ArtsConnectEd/ArtsNet Minnesota Resources

Sample Lesson

What's Your Point of View?

For students in grades 2 - 5

Objective
Students experience and learn the names of several conventions for representing space in two-dimensional media*; understand that artists choose among many possibilities; look critically at many images on the ArtsNetMN website; and draw a familiar object from one of the viewpoints studied.

*Paintings and drawings are examples of two-dimensional media. The artist works on a flat surface; its two dimensions are height and width.

Materials
Writing paper, pencils or pens
Drawing paper, pencils, and erasers

Procedure

I. Discussion and small group sorting activity
Using the ArtsNetMN image in italics, lead a discussion about the unique qualities of each of the following:

Bird's eye view - the artist places you, the viewer, high up, as though you are looking down on everything; tops of things are bigger so they appear nearer. Anthony Green, The Beautiful Dream

Worm's eye view - the artist places you, the viewer, down low, as though you are looking up at everything; bottoms of things are bigger and seem to be nearer. Berenice Abbott, Murray Hill Hotel

Renaissance perspective - the artist creates the illusion that you are standing in his or her picture; all lines converge at a single point on the horizon, the "vanishing point". Canaletto, The Grand Canal, Venice

Multiple perspectives - the artist might paint each thing from a different point of view! James Rosenquist, World's Fair Mural

Working in small groups, have students examine other two-dimensional ArtsNetMN images and decide which, if any, of the above viewpoints the artists have used. Students should note, in writing, those visual features that are consistent with the ideas identified in the initial discussion. Groups of younger students may fill in a "Points of View" worksheet that lists each work of art to be studied, and has a column, with a space for a check, for each of the four points of view listed above.

II. Drawing activity
Divide the class into at least two groups and have each group choose a 3-dimensional object (a desk? a chair? a bookcase?) that they will all draw. Each student is free, however, to draw it from whichever viewpoint he or she prefers.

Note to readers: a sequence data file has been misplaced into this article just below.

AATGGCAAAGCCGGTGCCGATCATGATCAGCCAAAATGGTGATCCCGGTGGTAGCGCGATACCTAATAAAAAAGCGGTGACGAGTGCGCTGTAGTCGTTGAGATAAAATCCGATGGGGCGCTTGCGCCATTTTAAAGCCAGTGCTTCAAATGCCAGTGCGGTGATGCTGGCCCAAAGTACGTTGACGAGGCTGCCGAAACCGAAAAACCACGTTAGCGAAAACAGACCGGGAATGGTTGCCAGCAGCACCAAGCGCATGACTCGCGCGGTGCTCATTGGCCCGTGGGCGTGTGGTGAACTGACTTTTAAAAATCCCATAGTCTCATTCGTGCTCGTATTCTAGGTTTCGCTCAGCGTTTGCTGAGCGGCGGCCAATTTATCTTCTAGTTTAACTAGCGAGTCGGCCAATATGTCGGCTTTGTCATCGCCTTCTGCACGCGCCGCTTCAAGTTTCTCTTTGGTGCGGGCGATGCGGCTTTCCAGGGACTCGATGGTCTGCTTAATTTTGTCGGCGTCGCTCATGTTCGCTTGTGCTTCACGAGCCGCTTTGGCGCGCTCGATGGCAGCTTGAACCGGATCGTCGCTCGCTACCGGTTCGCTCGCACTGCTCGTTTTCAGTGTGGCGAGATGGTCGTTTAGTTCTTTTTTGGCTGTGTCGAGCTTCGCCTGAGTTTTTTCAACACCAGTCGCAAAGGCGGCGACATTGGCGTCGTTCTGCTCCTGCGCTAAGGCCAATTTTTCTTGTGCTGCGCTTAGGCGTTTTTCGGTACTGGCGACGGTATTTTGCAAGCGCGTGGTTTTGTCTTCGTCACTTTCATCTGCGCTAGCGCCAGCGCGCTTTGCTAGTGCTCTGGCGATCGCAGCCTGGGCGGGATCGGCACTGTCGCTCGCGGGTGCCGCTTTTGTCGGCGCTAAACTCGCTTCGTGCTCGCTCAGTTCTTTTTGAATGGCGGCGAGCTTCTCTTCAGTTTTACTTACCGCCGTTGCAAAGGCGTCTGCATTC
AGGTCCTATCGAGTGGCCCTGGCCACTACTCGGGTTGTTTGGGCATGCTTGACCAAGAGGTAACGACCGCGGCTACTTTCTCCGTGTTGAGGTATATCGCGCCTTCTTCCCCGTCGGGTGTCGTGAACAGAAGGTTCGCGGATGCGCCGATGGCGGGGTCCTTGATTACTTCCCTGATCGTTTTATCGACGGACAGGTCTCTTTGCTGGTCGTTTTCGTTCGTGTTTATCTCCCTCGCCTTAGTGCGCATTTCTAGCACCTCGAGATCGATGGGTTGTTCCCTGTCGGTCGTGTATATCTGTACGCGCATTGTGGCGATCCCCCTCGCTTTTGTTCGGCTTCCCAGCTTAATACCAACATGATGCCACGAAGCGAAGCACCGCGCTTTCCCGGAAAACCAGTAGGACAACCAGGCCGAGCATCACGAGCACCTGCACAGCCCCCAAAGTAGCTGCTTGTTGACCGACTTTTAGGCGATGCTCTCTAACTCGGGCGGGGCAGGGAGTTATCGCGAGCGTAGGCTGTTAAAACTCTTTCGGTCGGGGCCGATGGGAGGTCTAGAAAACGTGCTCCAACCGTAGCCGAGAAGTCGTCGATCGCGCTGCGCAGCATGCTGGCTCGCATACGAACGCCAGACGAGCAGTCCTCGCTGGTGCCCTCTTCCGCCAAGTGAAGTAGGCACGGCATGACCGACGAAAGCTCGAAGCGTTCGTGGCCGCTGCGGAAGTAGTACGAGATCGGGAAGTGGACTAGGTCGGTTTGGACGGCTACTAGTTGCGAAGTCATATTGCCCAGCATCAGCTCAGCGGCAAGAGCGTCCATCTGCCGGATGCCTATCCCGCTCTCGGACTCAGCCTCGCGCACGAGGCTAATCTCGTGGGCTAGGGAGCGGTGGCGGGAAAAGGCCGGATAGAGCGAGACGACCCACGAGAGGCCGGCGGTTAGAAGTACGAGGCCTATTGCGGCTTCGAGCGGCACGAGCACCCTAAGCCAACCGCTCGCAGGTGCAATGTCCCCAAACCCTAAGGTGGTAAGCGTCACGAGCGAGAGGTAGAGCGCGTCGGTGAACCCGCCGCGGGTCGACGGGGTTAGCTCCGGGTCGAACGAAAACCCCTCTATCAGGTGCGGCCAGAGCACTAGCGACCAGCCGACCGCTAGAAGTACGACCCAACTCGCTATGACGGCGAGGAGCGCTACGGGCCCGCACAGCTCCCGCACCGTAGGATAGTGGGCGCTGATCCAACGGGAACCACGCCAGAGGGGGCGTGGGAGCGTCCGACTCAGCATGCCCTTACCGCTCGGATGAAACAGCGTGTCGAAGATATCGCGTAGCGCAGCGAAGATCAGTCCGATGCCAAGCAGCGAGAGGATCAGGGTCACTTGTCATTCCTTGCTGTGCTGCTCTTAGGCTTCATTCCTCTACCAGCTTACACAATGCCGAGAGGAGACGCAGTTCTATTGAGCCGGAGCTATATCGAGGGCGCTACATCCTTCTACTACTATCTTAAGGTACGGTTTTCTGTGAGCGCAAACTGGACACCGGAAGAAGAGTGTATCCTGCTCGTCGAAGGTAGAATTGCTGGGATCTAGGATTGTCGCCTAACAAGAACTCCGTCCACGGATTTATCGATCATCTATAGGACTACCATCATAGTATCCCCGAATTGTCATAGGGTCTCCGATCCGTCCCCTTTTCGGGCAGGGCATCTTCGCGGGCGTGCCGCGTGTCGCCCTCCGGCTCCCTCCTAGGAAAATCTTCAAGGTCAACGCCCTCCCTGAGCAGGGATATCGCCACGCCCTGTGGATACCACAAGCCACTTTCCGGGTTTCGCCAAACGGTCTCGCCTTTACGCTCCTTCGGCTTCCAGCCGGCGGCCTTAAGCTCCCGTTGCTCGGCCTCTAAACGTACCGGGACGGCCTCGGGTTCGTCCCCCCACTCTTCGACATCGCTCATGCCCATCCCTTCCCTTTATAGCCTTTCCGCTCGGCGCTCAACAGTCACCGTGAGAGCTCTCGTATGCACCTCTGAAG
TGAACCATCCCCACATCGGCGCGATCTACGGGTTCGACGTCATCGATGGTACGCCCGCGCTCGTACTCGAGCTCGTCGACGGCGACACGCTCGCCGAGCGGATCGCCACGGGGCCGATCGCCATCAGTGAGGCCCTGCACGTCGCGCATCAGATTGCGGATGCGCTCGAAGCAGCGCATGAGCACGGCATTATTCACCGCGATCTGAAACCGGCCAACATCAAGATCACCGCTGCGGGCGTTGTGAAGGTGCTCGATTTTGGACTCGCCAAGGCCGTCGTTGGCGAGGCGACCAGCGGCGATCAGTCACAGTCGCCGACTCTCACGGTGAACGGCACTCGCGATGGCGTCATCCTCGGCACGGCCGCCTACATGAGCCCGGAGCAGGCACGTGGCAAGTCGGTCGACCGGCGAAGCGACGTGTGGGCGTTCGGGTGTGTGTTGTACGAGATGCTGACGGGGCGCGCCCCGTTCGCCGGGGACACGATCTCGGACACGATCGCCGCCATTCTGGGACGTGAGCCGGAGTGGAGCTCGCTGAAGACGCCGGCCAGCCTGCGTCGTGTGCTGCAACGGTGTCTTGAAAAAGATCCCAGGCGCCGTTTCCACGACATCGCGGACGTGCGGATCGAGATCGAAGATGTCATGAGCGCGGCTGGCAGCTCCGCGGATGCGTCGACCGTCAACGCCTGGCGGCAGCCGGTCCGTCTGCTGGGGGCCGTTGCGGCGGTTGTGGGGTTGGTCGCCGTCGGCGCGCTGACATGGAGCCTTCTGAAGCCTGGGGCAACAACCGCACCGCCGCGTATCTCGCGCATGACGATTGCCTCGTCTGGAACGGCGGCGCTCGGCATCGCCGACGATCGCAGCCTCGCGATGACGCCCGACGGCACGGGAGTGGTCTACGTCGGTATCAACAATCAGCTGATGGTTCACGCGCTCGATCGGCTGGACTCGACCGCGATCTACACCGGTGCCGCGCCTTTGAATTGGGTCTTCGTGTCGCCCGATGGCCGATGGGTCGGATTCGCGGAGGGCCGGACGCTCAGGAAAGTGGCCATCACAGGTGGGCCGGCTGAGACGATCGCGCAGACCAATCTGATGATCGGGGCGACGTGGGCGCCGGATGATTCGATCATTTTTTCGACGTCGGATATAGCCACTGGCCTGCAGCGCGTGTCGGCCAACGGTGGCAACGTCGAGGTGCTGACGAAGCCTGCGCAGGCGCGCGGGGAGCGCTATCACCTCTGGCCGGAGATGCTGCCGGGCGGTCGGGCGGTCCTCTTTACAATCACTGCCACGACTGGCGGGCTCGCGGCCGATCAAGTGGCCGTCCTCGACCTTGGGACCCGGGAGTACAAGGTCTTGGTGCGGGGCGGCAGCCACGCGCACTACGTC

Display all the chair drawings together, desk drawings together, etc. Let the children talk about what they discovered about their object because of the viewpoint they selected.

Assessment

I. Discussion and small group sorting activity
Grade students on a scale of 1 (did not participate) to 5 (displayed understanding of concept verbally and in writing) on the following ideas:

a) viewpoint is chosen/manipulated by the artist
b) the artist determines the viewer's position
c) bird's eye view is from above; tops of things are bigger
d) worm's eye view is from below: bottoms of things are bigger
e) Renaissance perspective has a single vanishing point on the horizon
f) some artists mix up perspectives in a single work of art

Other works of art on ArtsNetMN that students should be able to correctly categorize:
Bird's eye view
Berenice Abbott, Broadway to the Battery
Worm's eye view Chuck Close, Big Self Portrait
Renaissance perspective Louis Lozowick, New York; Vincent van Gogh, Olive Trees
Multiple perspectives no other 2-D examples, but they may talk about Frank Gehry's Weisman Art Museum as looking as if it was designed from multiple perspectives!

II. Drawing activity
Grade students on a scale of 1 to 5 based on:
a) accuracy of understanding of the principle of the viewpoint selected (i.e., if it is "worm's eye view," bottoms of things should be bigger than tops of things), not quality of drawing
b) quality of discussion about discovering things that are unique to a particular point of view

Grading scale:

1 2 3 4 5
did no work got started understands
1 or 2 ideas
understands
most ideas
understands all ideas

Bonus point: If student discusses point of view in O'Keeffe's Oriental Poppies and supports his or her thoughts with references to visual evidence (Oriental Poppies does not strictly conform to any of the four categories outlined in the lesson, but the "close up" vantage point does bring the nearer parts of the flowers into sharp focus, while other parts, slightly farther away, are blurred.)

Click here for instructions to submit a lesson of your own.

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